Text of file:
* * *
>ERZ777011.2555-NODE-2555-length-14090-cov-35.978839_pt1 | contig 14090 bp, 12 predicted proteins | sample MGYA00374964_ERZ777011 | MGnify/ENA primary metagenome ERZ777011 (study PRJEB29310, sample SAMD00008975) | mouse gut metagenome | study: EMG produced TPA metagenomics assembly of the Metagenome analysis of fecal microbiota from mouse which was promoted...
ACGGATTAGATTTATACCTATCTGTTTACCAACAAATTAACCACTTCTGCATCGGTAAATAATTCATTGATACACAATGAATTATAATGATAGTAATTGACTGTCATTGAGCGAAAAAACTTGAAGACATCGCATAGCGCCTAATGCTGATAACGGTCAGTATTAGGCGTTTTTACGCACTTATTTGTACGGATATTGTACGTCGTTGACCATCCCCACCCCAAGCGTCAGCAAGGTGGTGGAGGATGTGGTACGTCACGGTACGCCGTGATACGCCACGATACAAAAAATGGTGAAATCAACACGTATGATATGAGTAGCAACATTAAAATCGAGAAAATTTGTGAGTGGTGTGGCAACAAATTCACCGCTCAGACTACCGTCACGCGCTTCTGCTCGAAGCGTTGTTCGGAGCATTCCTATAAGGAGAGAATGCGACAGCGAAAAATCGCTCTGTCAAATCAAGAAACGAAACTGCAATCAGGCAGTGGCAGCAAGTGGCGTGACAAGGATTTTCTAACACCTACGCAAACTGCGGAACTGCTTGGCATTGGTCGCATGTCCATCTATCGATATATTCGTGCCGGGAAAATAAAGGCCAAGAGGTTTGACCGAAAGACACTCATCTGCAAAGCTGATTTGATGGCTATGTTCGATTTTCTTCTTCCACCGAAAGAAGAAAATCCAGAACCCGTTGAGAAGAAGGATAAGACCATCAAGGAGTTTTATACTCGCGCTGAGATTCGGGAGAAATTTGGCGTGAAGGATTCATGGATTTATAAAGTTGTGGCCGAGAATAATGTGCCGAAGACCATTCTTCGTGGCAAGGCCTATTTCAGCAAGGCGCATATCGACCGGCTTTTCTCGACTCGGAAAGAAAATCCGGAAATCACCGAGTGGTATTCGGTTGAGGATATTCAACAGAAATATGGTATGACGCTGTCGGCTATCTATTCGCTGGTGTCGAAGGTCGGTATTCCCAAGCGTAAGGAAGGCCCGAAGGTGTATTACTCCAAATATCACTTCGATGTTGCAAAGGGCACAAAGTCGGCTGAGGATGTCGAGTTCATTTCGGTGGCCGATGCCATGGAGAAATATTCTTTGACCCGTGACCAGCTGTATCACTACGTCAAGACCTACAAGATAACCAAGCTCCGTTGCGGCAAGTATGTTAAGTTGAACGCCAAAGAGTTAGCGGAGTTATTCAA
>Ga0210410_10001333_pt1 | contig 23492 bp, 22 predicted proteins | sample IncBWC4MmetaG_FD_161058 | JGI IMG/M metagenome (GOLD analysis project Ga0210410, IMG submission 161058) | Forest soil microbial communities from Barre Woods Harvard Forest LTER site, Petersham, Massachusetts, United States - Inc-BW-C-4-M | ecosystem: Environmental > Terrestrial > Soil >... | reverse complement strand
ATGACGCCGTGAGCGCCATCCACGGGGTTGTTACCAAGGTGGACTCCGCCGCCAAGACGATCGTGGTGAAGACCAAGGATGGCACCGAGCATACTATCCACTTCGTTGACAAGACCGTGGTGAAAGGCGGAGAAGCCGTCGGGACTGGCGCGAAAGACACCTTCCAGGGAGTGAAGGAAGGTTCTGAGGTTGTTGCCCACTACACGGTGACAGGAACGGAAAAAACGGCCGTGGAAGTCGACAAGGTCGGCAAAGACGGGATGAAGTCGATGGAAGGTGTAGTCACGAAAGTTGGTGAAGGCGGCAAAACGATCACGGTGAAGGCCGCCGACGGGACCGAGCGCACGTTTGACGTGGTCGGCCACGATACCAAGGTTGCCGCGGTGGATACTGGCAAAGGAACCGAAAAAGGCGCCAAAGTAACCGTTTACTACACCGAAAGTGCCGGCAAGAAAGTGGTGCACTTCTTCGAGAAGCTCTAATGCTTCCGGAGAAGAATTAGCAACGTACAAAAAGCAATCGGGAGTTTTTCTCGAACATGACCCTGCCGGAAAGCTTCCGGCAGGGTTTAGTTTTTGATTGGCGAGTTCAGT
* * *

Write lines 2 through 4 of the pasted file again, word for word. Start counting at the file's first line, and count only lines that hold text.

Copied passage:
ACGGATTAGATTTATACCTATCTGTTTACCAACAAATTAACCACTTCTGCATCGGTAAATAATTCATTGATACACAATGAATTATAATGATAGTAATTGACTGTCATTGAGCGAAAAAACTTGAAGACATCGCATAGCGCCTAATGCTGATAACGGTCAGTATTAGGCGTTTTTACGCACTTATTTGTACGGATATTGTACGTCGTTGACCATCCCCACCCCAAGCGTCAGCAAGGTGGTGGAGGATGTGGTACGTCACGGTACGCCGTGATACGCCACGATACAAAAAATGGTGAAATCAACACGTATGATATGAGTAGCAACATTAAAATCGAGAAAATTTGTGAGTGGTGTGGCAACAAATTCACCGCTCAGACTACCGTCACGCGCTTCTGCTCGAAGCGTTGTTCGGAGCATTCCTATAAGGAGAGAATGCGACAGCGAAAAATCGCTCTGTCAAATCAAGAAACGAAACTGCAATCAGGCAGTGGCAGCAAGTGGCGTGACAAGGATTTTCTAACACCTACGCAAACTGCGGAACTGCTTGGCATTGGTCGCATGTCCATCTATCGATATATTCGTGCCGGGAAAATAAAGGCCAAGAGGTTTGACCGAAAGACACTCATCTGCAAAGCTGATTTGATGGCTATGTTCGATTTTCTTCTTCCACCGAAAGAAGAAAATCCAGAACCCGTTGAGAAGAAGGATAAGACCATCAAGGAGTTTTATACTCGCGCTGAGATTCGGGAGAAATTTGGCGTGAAGGATTCATGGATTTATAAAGTTGTGGCCGAGAATAATGTGCCGAAGACCATTCTTCGTGGCAAGGCCTATTTCAGCAAGGCGCATATCGACCGGCTTTTCTCGACTCGGAAAGAAAATCCGGAAATCACCGAGTGGTATTCGGTTGAGGATATTCAACAGAAATATGGTATGACGCTGTCGGCTATCTATTCGCTGGTGTCGAAGGTCGGTATTCCCAAGCGTAAGGAAGGCCCGAAGGTGTATTACTCCAAATATCACTTCGATGTTGCAAAGGGCACAAAGTCGGCTGAGGATGTCGAGTTCATTTCGGTGGCCGATGCCATGGAGAAATATTCTTTGACCCGTGACCAGCTGTATCACTACGTCAAGACCTACAAGATAACCAAGCTCCGTTGCGGCAAGTATGTTAAGTTGAACGCCAAAGAGTTAGCGGAGTTATTCAA
>Ga0210410_10001333_pt1 | contig 23492 bp, 22 predicted proteins | sample IncBWC4MmetaG_FD_161058 | JGI IMG/M metagenome (GOLD analysis project Ga0210410, IMG submission 161058) | Forest soil microbial communities from Barre Woods Harvard Forest LTER site, Petersham, Massachusetts, United States - Inc-BW-C-4-M | ecosystem: Environmental > Terrestrial > Soil >... | reverse complement strand
ATGACGCCGTGAGCGCCATCCACGGGGTTGTTACCAAGGTGGACTCCGCCGCCAAGACGATCGTGGTGAAGACCAAGGATGGCACCGAGCATACTATCCACTTCGTTGACAAGACCGTGGTGAAAGGCGGAGAAGCCGTCGGGACTGGCGCGAAAGACACCTTCCAGGGAGTGAAGGAAGGTTCTGAGGTTGTTGCCCACTACACGGTGACAGGAACGGAAAAAACGGCCGTGGAAGTCGACAAGGTCGGCAAAGACGGGATGAAGTCGATGGAAGGTGTAGTCACGAAAGTTGGTGAAGGCGGCAAAACGATCACGGTGAAGGCCGCCGACGGGACCGAGCGCACGTTTGACGTGGTCGGCCACGATACCAAGGTTGCCGCGGTGGATACTGGCAAAGGAACCGAAAAAGGCGCCAAAGTAACCGTTTACTACACCGAAAGTGCCGGCAAGAAAGTGGTGCACTTCTTCGAGAAGCTCTAATGCTTCCGGAGAAGAATTAGCAACGTACAAAAAGCAATCGGGAGTTTTTCTCGAACATGACCCTGCCGGAAAGCTTCCGGCAGGGTTTAGTTTTTGATTGGCGAGTTCAGT